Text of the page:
Banks and lending institutions should switch utilities over to them. Call the current utility provider to change who is on the property’s account right away. 

Many important services rely on electricity. A sump pump with no electricity can cause flooding and significant damage. Alarm systems will not function after 24 hours with no electricity. In some cases, fire protection may also be off with no water.

4. Make Necessary Repairs  

As a lender, you can sell a distressed property as is, meaning it could have several unresolved issues. Once the borrower knows they’re defaulting on their loan, they may not be motivated to continue upkeep. 

Properties that don’t sell at auction go to the lender. When the bank possesses the property, it should have it inspected. Lenders should ensure the property is up to code and make emergency repairs. Then it’s ready to go on the market.

Banks may decide to upgrade property or repair non-essentials. Improvements may help REO property sell in the future. It’s crucial to weigh the cost and benefits of making improvements versus trying to sell the property as is.

5. Hire A Commercial Property Management Company 

Scheduling repairs. Getting keys from the previous owner. Marketing the property. Taking over real estate and ensuring it’s maintained is a responsibility most banks outsource to commercial real estate management experts. 

Banks may repossess commercial property across the country depending on the institution’s size and service area. Time and effort go into confirming real estate owned properties are secure.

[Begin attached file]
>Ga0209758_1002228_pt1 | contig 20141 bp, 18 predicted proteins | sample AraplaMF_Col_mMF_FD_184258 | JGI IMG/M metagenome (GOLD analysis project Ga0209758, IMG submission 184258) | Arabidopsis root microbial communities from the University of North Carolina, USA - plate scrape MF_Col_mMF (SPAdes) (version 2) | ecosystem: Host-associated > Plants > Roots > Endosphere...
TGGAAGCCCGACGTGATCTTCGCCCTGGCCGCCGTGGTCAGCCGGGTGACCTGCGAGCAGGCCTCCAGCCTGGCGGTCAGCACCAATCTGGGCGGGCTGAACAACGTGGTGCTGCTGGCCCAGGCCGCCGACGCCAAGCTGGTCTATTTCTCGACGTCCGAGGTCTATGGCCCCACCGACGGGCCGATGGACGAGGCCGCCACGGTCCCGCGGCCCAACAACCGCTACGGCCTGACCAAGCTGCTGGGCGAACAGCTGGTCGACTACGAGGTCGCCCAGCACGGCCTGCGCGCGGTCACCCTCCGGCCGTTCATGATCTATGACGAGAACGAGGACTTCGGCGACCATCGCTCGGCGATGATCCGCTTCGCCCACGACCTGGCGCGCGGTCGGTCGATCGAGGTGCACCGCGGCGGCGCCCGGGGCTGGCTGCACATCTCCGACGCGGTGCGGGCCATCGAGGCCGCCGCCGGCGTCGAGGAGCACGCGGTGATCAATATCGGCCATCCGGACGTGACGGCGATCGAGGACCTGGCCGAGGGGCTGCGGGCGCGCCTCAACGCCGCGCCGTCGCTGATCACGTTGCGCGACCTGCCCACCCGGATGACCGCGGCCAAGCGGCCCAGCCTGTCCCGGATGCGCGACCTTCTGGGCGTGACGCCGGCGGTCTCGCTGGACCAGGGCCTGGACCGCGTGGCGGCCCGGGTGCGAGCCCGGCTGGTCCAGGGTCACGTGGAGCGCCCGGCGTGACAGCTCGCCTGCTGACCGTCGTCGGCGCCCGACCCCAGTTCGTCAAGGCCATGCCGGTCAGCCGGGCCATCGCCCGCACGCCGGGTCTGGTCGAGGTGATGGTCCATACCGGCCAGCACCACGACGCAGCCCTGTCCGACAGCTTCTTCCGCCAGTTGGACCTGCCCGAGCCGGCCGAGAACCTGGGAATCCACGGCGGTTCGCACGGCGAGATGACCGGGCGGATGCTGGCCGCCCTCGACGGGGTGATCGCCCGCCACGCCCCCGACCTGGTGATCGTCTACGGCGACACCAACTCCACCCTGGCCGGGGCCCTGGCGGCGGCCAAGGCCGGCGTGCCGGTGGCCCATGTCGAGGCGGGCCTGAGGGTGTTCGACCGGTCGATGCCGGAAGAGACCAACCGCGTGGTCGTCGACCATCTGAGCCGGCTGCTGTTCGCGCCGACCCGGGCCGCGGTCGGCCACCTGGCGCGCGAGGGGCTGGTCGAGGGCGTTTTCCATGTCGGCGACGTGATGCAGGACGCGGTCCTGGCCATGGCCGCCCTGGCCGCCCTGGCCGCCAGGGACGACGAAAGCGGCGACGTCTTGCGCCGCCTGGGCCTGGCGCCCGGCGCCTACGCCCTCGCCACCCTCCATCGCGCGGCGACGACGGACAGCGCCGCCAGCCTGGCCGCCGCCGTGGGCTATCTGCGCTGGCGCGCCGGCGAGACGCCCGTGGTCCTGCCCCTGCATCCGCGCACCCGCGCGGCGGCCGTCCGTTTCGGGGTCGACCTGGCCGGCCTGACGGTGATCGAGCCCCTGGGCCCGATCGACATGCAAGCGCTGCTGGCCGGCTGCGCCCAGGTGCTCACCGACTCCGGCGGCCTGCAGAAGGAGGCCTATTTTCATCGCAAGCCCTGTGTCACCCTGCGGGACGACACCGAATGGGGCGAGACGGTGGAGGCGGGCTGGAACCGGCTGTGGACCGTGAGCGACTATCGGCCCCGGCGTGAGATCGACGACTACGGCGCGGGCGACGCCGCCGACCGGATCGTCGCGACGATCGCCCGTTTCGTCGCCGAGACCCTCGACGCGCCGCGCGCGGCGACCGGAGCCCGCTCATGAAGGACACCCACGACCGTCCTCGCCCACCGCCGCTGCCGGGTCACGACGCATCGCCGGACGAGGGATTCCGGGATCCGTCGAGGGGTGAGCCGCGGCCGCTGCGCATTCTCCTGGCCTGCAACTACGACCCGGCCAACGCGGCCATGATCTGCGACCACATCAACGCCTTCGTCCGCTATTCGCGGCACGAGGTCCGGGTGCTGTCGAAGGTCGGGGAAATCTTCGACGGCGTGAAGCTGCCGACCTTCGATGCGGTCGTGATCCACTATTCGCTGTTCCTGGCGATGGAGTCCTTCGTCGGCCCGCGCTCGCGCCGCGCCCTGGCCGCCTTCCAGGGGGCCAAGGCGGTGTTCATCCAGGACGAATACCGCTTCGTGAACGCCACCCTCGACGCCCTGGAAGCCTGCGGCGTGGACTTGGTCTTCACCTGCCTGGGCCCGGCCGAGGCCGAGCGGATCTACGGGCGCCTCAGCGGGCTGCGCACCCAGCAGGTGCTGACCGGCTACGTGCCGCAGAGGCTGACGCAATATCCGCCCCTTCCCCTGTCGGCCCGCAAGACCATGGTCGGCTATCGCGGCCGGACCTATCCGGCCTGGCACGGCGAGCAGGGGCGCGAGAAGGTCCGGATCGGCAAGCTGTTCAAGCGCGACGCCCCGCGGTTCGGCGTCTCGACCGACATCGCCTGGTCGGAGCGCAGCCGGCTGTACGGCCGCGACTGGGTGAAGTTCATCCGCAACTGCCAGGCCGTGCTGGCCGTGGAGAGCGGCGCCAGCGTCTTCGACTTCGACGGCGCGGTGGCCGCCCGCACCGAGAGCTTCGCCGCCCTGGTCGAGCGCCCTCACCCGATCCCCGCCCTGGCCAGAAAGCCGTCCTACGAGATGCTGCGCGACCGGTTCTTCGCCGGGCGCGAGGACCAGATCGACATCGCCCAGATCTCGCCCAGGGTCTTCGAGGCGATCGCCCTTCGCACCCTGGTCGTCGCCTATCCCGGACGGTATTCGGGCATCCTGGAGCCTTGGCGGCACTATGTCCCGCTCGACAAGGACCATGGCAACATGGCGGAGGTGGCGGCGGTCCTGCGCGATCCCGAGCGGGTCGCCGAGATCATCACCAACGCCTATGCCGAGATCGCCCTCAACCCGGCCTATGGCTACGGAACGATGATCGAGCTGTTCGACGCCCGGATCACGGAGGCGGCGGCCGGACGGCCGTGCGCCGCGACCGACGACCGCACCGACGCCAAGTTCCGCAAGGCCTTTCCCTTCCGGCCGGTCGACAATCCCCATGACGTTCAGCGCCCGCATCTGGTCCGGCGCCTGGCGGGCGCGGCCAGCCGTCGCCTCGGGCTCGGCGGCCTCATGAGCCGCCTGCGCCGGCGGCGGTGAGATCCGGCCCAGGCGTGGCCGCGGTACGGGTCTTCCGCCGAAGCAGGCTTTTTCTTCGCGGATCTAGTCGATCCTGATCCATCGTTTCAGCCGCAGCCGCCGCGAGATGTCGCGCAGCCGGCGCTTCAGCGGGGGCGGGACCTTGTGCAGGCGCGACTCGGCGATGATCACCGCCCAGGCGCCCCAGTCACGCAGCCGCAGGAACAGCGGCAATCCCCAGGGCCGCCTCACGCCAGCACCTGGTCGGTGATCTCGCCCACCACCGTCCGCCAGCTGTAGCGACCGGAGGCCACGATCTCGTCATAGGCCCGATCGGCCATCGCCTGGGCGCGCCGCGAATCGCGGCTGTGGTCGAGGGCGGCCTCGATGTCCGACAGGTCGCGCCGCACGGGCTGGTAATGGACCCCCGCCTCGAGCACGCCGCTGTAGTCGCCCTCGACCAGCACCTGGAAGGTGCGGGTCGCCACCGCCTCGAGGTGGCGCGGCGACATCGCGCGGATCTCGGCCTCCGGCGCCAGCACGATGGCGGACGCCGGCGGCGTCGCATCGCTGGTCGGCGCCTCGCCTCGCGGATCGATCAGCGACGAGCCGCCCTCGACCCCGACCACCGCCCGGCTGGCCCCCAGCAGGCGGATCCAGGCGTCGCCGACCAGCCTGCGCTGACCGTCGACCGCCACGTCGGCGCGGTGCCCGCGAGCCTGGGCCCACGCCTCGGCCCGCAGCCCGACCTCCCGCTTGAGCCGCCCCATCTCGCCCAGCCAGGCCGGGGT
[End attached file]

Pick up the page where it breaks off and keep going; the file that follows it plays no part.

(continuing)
Banks don’t need to manage properties on their own. Lenders rely on property managers to handle details on their behalf. Property managers talk with tenants, collect rent if needed, and schedule repairs. They save your institution time and hassle while protecting it from liability.

When choosing a property management company, review their services to ensure they will meet your needs. Companies often provide the following:

  • Help remove previous tenant/owner
  • Outsource maintenance services 
  • Collect rents 
  • Market the property 
  • List the property 
  • Offer legal support 

Have REO properties that didn’t sell at auction? Ask the management company about their marketing plans. If all they do is put a “for sale” sign on the property and hope for a phone call, you may need to look for another company. 

Partner With a Commercial Property Management Company

If your institution has a large inventory of foreclosed properties, you need an outside team to work with maintenance providers and tenants. Hire a top-notch commercial property management company like Maples Properties of Branson. 

Our licensed brokerage team at Commercial One Brokers are also experienced property managers. As experts in the field, we guarantee your REO properties get the attention they need so you can sell or lease them quickly. 

Contact Commercial One Brokers today to learn more. We partner with banks and lending institutions.